I have loved making art from early childhood, and was always attracted to books with great illustrations. By the time I was in high school I decided that being a professional illustrator was my goal. I went to the Maryland Institute College of Art in Baltimore and studied graphic design and illustration. While I was a student I worked part-time as a sign painter. After that I got a job in the art department of a printing company, where I learned about how artwork is reproduced. Eventually, I was hired as a staff illustrator for an advertising agency and while I worked there I also began freelancing at night and on weekends. I liked freelance work so much that I decided to do it exclusively. My favorite assignments are for children’s publishing and so I seek them out, with help I have found from the Society of Children’s Book Writers & Illustrators.

What type of medium do you use for your illustrations? Any particular reason you prefer this?

Pencil is my favorite medium for drawing, but I like watercolor and gouache for painting, and I enjoy drawing in ink, either with a pen or a brush. The illustrations for One Wolf Howls were done in watercolor on Strathmore illustration board, but Pandas’ Earth-quake Escape was done entirely in soft pastel on variously colors of paper, which was a fun departure from my usual style. For Big Cat, Little Kitty, I combined the two — I applied pastel details to watercolor paintings — because I wanted the colors to be vibrant. Also, I have become more adept at digital media, and use it to augment my images.

How much research do you do when getting ready for a book?

I spend a lot of time at the beginning of a book assignment doing research at the library and online. I like to have many photographs in front of me when I work so that I can fully understand the structure, texture, and light/shadows of what I am trying to depict. It also helps to know other details about the subject, so along with gathering pictures I also read about what I am illustrating.

What is the most frequently asked question you are asked as an illustrator?

I am often asked how long it takes me to do an illustration. Each spread takes several weeks from start to finish.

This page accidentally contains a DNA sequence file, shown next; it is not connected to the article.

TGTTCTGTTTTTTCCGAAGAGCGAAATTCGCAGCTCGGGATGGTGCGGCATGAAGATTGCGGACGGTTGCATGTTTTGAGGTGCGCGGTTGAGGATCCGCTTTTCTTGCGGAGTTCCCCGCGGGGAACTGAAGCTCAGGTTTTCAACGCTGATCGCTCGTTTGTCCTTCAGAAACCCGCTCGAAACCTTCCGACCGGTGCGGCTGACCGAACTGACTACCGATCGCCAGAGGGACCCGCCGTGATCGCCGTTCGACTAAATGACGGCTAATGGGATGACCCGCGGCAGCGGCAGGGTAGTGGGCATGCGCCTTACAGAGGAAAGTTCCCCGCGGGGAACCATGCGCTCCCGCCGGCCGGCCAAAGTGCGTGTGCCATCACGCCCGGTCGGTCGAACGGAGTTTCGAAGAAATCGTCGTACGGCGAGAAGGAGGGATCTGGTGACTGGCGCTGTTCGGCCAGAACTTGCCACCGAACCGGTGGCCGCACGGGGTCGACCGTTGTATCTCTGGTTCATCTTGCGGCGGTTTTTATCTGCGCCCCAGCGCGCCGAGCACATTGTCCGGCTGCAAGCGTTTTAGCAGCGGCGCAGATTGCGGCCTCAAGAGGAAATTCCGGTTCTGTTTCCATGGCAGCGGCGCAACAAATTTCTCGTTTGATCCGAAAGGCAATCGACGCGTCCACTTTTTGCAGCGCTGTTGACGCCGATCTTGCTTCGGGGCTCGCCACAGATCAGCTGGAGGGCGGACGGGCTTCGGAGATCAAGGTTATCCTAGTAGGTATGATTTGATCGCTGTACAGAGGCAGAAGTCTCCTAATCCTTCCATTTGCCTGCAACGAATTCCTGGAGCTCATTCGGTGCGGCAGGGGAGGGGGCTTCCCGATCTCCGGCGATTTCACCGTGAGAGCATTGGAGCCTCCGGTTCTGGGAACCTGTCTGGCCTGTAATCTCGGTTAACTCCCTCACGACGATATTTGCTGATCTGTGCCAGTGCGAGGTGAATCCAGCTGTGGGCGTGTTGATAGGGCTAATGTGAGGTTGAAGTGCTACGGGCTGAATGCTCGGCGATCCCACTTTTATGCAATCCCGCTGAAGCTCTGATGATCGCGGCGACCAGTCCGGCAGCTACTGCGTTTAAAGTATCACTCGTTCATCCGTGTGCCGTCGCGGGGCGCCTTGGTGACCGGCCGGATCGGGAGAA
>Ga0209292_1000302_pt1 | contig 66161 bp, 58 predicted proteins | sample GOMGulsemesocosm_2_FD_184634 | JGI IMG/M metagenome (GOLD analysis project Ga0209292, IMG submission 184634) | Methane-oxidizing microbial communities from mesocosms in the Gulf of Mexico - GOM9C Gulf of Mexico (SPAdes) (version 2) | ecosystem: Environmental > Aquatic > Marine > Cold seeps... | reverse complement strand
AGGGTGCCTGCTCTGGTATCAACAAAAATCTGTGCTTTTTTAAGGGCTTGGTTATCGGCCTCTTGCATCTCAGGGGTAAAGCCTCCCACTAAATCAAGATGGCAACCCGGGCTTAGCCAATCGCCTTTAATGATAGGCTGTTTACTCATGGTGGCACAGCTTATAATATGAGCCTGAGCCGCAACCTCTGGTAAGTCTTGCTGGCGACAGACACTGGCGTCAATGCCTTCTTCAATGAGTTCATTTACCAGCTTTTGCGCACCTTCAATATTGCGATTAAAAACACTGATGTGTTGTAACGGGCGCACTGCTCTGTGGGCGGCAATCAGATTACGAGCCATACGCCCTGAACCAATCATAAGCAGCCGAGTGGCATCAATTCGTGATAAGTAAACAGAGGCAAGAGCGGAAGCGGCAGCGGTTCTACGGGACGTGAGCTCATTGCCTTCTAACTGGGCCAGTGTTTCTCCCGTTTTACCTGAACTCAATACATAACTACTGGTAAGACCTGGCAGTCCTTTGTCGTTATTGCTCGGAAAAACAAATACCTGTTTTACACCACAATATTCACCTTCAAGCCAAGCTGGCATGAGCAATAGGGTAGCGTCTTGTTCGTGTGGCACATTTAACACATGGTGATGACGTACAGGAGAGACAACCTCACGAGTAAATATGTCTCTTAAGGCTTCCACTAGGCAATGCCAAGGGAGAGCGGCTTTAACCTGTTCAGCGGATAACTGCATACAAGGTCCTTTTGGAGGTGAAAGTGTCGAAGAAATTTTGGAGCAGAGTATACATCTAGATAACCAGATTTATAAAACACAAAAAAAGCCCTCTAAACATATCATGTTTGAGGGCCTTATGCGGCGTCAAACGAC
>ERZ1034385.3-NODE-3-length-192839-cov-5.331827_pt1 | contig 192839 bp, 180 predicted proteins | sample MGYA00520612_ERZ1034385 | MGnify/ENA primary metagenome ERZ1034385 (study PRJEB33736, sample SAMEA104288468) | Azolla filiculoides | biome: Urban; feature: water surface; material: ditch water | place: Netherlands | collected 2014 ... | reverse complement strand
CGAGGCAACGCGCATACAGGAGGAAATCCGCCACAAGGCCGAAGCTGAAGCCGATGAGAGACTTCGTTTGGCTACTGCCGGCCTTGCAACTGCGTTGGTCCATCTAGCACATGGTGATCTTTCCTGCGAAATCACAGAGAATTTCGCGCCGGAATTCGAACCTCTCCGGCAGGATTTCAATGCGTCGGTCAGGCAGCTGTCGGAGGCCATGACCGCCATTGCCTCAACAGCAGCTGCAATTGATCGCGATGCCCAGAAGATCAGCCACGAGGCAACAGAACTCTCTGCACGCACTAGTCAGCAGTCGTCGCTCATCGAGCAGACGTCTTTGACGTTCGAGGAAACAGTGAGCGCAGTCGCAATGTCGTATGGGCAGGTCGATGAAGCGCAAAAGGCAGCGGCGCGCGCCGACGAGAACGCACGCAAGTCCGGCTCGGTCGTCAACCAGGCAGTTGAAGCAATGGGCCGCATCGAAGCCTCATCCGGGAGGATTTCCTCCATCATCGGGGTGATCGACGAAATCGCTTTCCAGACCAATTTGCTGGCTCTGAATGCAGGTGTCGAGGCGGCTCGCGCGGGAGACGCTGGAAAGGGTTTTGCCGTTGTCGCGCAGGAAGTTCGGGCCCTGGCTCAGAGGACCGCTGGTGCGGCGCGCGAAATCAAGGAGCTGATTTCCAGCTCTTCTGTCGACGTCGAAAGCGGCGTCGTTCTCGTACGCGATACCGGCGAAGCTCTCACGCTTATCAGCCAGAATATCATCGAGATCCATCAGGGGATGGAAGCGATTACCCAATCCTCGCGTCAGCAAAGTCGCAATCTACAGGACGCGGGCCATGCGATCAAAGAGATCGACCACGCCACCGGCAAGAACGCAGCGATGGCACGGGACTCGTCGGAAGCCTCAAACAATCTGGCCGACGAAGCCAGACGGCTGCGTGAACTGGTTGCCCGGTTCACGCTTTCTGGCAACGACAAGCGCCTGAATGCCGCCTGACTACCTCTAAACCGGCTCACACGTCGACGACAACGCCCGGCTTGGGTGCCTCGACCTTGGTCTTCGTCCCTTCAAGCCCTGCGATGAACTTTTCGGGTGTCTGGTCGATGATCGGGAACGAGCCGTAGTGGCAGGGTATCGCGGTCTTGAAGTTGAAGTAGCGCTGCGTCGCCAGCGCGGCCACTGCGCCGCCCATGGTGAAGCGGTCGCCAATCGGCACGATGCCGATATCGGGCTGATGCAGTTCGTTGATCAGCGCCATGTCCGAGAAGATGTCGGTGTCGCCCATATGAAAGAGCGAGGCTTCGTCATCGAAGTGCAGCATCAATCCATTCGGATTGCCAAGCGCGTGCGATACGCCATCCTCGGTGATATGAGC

Any tips for aspiring artists?

Make art often and practice different styles by mimicking your favorite artists’ work. Eventually you will have a style that is all your own. Use your ability to make images wherever possible in school, to illustrate reports, make posters for school events, etc.

What is your favorite aspect of the illustration process?

My ideas feed off the ideas of others. When I am given an exciting assignment, my head fills with images and I cannot wait to start to work in the morning. Each new job is an exciting challenge; sometimes I can hardly believe how lucky I am to get paid to do this! My new goal is that my pictures touch people in the same way that I was affected by the illustrations I saw as a child.

Pick a Classic Picture Book

Update! Update! You voted and congratulations to Little Skinks Tail, picked by Sylvan Dell Blog readers as our classic book.

Thank you to everyone one who sent in comments we love to hear your feedback!

The dog days of summer are here; across the country, cities are recording record heat waves, a perfect time for kid’s summer reading programs to hit full swing. While taking cover from the heat at a local bookstore, I perused the children’s section only to find classic picture books greet me at the end of the aisle.  Books with timeless characters and silly rhymes, that many adults learned to read with and now their children are learning to read with these same characters.

Although Sylvan Dell is a young publisher, and science and math are our favorite subjects, we hope that Sylvan Dell readers will share their favorites with their children someday. Help us pick a classic from our 70 titles, and we will feature the winner as an eBook of the month.